When my eight-year-old son, Luke, was diagnosed with attention deficit hyperactivity disorder (ADHD) in November 2008, I was devastated. At first, I couldn’t imagine how we’d get through it. It was truly altering. Today, I would accept ADHD willingly if it promised to come into our lives alone — no co-morbidities or learning disabilities allowed.
|Luke does his homework on the computer to accommodate for his learning disability.|
But ADHD didn’t enter our lives alone. We thought it was Luke’s only difference at first — he was wild and distracted but super smart and super sweet. His handwriting was notably atrocious but Who cares? Maybe he’d become a doctor. Right?
As time passes, other differences continue to reveal themselves. His altered sensory responses become more apparent the more knowledgeable I become about sensory integration and sensory processing disorder (SPD). I see anxiety rear it’s ugly head fairly often too. These issues can be difficult at times, but I find them manageable.
A learning disability is a whole other animal though. You can’t learn skills or medicate for it, you can only construct a life that compensates.
Luke has Written Expression/Output Disorder and Dysgraphia. I was asked recently if I have a formal diagnosis for his learning disability. Nope. I’ve read for hours about each (some professionals consider them the same thing, others do not). I know as much about them as any lay person can. I have the descriptions of these disorders and they read like a description of Luke in school. I see his struggle with thought planning, organization and sequencing, the key symptoms of Written Expression Disorder. I’ve tried to get a professional diagnosis but I’m finding it difficult to locate someone who diagnoses these learning disabilities in our town. While the school doesn’t “diagnose” learning differences, they have finally agreed that he has a disability in writing and are providing services and and IEP to try to help him. Their acknowledgement may have to serve as validation of these specific learning disabilities for now.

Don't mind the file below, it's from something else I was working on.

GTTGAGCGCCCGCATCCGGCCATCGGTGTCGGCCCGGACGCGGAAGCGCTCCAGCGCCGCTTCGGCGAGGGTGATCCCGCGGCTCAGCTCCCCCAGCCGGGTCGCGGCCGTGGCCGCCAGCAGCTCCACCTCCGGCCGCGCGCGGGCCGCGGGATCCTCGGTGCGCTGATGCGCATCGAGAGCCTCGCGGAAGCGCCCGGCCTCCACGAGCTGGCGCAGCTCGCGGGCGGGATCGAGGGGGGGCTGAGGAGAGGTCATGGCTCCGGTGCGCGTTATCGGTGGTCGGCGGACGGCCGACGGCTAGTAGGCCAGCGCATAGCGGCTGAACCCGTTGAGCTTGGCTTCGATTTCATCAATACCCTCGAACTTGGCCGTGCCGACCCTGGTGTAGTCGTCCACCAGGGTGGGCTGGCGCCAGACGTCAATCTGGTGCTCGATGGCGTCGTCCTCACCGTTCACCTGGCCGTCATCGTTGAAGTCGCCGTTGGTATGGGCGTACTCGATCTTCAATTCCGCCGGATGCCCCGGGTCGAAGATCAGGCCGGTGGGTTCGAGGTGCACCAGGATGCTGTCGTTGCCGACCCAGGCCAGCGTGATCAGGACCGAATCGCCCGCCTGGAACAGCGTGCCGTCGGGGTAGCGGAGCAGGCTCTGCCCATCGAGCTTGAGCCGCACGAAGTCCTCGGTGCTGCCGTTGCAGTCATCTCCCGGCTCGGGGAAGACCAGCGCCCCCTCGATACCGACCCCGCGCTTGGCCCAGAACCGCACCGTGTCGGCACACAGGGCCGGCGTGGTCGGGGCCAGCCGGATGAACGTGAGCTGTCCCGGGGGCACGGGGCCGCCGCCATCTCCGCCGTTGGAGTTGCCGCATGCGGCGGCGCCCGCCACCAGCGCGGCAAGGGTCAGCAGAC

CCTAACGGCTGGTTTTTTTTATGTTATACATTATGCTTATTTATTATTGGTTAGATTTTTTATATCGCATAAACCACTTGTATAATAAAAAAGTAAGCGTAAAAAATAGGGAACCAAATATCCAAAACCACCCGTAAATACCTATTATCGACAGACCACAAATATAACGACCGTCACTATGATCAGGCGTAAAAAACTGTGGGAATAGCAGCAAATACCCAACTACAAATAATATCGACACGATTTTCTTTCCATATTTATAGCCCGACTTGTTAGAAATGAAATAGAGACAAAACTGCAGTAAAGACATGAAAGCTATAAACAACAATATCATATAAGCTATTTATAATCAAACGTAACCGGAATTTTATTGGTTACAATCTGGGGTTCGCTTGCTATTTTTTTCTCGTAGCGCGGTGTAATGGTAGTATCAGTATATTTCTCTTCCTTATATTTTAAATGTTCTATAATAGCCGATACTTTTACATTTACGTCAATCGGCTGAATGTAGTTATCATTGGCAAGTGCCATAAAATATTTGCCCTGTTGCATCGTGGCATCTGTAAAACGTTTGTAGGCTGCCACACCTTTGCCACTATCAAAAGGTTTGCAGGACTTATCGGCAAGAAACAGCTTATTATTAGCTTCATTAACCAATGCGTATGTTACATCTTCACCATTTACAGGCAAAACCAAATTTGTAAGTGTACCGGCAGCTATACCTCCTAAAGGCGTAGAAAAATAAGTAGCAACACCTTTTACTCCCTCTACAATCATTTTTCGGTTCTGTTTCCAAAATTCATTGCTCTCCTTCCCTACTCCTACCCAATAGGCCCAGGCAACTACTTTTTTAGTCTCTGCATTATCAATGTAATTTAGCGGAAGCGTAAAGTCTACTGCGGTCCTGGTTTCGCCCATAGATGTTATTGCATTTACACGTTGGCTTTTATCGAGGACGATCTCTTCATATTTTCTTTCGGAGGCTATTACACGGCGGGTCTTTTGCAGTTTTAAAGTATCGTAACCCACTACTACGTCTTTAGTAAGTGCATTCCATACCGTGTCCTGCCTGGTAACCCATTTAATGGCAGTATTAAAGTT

Handling learning disabilities is so much more complex and difficult than ADHD. So…much…more! In all of these hours reading and researching learning disabilities, I still can’t figure out how to help my son. Just as with dyslexia (reading disorder), a writing disorder affects all academics. Not only is his learning disability making success in the subject of writing impossible, it is also inhibiting his performance in math, social studies and science, all subjects he would normally excel in. And, worst of all, it makes him feel “stupid,” making for one sad momma.
I never imagined this moment two years ago, but I now wish it was just ADHD.
Do your children also have learning disabilities?